Yinuo Shao on the “great healing” that came from creating her sketchy animation film

The London-based artist shows us how animation can be used as a tool for finding yourself.

27 June 2023


In the first few frames of the trailer for Yinuo Shao’s animation short 1x1x1, plants and three figures seem to appear out of an abyss. But at a closer look, a connection as subtle as our subconscious can be found. The London-based artist created the film for her MA graduation project at the Royal College of Art after realising that she had never made any work based on her thoughts or feelings. “I read Robert de Board’s Counselling for Toads: A Psychological Adventure and was intrigued by the three ego states within us – parent, adult and child – and decided to use them as my main characters [for the project],” she tells us. “It eventually turned into a piece about the process from knowing yourself to accepting yourself.”

The parent, adult and child figures in 1x1x1 are as uncanny as they are familiar; they morph in and out of each other, houses and plants, and poke at a cactus until they bleed. The film portrays our childlike awe and curiosity, and communicates the journey from familial influence to personal autonomy. “I wanted to create a story of a protagonist gradually getting to know themself,” Yinuo says. And with a desire to make the process as immersive as possible, she employs the lauded House-Tree-Person Personality test – which measures different aspects of personality – both as a method for creating the film and a theme within it. By doing so, she toys with the psychological theory that, when we draw, we reflect ourselves onto everything – a house, other people and even a tree. “That’s why I initially drew all of my characters in my ‘intuitive sketchbook.’ As well as the characters, the sketches include the entire visual style and objects that I came up with subconsciously,” she adds.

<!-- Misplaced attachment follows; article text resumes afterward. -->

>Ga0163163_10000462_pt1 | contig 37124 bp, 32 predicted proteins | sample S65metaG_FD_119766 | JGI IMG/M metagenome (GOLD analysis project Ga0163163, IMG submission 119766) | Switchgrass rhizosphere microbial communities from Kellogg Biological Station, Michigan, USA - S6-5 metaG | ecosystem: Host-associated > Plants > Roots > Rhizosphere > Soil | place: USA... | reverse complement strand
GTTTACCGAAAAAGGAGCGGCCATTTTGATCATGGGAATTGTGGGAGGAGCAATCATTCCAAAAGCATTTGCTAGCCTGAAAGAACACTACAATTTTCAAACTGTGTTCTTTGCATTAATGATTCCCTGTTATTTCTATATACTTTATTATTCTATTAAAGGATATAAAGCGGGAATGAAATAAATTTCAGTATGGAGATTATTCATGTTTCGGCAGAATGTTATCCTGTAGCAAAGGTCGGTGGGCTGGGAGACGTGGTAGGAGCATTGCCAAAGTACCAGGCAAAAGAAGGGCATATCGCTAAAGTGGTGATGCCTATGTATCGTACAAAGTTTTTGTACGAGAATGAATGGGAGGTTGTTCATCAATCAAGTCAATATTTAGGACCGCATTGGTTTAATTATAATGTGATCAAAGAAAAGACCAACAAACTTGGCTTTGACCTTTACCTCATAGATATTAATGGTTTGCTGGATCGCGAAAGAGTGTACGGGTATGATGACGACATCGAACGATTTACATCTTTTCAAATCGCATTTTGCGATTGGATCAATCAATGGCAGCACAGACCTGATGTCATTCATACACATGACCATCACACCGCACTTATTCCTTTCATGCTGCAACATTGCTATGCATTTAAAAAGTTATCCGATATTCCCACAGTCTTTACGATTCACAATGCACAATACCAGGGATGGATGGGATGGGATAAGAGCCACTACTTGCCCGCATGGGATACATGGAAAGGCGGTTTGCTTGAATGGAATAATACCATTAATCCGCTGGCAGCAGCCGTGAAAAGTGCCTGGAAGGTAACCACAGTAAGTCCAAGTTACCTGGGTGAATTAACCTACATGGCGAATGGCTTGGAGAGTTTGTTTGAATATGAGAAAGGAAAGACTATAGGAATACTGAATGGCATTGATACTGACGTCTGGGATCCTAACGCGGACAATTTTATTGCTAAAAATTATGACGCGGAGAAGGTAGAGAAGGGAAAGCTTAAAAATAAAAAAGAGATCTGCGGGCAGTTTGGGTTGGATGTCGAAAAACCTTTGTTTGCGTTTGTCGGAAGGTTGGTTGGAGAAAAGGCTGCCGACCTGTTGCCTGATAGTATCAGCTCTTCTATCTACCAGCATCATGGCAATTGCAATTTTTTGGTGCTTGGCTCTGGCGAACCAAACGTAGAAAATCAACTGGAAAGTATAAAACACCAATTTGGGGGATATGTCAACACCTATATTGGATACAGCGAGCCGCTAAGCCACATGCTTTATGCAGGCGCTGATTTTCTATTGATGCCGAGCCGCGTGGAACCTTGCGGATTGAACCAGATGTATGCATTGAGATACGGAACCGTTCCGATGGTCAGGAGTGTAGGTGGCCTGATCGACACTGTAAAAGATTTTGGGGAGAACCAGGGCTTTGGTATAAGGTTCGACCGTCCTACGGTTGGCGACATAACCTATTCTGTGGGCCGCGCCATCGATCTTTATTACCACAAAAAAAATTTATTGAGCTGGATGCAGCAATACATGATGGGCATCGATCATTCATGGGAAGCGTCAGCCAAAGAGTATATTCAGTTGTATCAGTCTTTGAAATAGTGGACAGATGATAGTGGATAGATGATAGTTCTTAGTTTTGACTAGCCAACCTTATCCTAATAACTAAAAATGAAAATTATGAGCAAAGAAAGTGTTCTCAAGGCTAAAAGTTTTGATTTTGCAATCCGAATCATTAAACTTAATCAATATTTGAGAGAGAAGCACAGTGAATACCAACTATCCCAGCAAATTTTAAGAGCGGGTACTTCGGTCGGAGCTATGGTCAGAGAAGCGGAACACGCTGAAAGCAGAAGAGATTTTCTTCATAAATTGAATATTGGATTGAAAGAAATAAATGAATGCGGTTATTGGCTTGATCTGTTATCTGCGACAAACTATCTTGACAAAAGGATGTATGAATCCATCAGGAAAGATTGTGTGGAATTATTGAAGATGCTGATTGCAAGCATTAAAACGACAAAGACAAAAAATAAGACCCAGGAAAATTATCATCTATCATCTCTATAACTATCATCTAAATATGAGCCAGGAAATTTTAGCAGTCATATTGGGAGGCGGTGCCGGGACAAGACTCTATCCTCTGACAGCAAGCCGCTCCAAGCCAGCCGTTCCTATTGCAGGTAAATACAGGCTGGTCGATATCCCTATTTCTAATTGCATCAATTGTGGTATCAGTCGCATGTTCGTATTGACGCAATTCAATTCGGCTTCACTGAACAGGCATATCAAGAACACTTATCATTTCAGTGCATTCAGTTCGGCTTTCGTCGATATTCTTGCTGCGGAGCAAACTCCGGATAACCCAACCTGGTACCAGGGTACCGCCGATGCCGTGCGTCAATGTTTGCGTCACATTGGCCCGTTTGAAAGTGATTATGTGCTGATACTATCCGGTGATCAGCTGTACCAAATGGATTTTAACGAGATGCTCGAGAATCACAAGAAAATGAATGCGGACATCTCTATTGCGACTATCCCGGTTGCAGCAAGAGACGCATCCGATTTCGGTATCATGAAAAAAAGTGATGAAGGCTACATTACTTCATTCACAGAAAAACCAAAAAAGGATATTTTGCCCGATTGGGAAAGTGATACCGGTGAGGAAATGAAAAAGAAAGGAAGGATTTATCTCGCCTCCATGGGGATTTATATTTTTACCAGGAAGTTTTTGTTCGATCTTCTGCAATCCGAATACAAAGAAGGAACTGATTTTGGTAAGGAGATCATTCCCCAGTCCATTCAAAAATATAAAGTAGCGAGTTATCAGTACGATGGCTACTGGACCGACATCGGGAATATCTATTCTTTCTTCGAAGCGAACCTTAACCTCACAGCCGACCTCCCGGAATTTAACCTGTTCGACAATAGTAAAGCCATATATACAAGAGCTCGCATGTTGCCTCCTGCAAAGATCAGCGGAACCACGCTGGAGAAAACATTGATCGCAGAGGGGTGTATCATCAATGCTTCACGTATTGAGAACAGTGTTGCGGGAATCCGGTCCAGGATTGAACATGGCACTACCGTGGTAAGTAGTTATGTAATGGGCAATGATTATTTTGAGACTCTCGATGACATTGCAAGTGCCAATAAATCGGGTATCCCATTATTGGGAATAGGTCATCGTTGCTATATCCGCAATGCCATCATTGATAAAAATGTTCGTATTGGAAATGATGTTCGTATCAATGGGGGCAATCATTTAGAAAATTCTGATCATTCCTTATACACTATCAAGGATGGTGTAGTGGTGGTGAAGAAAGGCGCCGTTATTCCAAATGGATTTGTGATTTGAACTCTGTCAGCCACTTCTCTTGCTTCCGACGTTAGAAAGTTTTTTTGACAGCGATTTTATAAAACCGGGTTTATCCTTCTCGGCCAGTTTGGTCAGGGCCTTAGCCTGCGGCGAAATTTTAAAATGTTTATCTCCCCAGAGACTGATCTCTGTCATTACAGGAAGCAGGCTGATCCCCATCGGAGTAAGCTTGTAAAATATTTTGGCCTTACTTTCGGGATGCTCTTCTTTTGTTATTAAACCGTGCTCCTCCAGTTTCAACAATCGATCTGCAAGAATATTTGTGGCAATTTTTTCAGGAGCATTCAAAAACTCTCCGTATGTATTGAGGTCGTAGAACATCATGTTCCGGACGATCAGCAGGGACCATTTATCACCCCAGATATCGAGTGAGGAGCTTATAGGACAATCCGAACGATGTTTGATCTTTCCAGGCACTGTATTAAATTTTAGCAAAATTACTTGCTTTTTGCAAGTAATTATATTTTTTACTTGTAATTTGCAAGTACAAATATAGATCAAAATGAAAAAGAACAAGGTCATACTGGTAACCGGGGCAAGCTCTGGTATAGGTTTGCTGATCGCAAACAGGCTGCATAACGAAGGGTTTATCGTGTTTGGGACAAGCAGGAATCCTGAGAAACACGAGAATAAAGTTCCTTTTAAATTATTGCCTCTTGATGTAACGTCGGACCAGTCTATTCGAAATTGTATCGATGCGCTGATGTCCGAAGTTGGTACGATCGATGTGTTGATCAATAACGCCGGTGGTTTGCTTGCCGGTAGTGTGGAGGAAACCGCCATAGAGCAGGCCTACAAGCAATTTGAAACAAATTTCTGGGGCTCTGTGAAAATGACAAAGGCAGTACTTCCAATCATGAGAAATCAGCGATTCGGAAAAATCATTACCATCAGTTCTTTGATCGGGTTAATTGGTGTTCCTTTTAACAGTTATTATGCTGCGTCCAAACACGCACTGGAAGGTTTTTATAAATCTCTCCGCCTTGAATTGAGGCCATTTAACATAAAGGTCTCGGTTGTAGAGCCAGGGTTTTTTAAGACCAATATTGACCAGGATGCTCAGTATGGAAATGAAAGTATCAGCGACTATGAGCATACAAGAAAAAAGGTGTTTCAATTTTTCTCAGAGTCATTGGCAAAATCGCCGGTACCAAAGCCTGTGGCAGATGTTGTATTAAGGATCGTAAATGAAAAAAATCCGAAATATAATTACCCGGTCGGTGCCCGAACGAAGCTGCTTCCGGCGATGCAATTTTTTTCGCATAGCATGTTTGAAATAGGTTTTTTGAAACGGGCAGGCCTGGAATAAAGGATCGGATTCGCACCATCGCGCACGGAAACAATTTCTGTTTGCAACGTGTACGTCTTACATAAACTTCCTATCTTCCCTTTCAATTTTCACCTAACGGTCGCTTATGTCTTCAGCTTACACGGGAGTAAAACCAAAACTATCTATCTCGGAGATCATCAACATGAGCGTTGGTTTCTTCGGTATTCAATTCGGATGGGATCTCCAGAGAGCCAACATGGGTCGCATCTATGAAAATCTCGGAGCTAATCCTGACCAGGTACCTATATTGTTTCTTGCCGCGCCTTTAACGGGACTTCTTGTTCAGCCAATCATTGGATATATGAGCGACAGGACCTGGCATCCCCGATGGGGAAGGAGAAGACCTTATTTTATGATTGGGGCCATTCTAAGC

Yinuo Shao: 1x1x1 (Copyright © Yinuo Shao, 2022)

Although working intuitively, Yinuo is still very aware of how the audience will receive the film’s concept. One aspect of the film that she was immediately sure about, was that the characters should have no gender. “I wanted to deter the audience from either identifying with or neglecting similarities between themselves and the characters, based on gender,” Yinuo says. The rough, monochrome, pencil-and-paint-on-paper-style of the animation has a similar effect of drawing us in. It speaks volumes to the process of getting to know yourself, the ripping up and starting again, the unfolding, emerging and submerging. “I created the visuals digitally, but I deliberately imitated the changing texture of paint on paper to emulate the theory of revealing yourself through drawing.”

On the whole, Yinuo has crafted her own world and is inviting us in. At the end of the film, the three characters merge in what she calls an “interdependent state of coexistence”. Having submitted the film to festivals throughout the past year, she reflects on her creation as one that’s brought her “great healing”. She adds, “And as it says in Counselling for Toads, ‘all three ego states are essential for a successful life.’”

GalleryYinuo Shao: 1x1x1 (Copyright © Yinuo Shao, 2022)

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Yinuo Shao: 1x1x1 (Copyright © Yinuo Shao, 2022)

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About the Author

Yaya Azariah Clarke

Yaya (they/them) joined It’s Nice That as an editorial assistant in June 2023 and became a staff writer in November of the same year. With a particular interest in Black visual culture, they have previously written for publications such as WePresent, alongside work as a researcher and facilitator for Barbican and Dulwich Picture Gallery.

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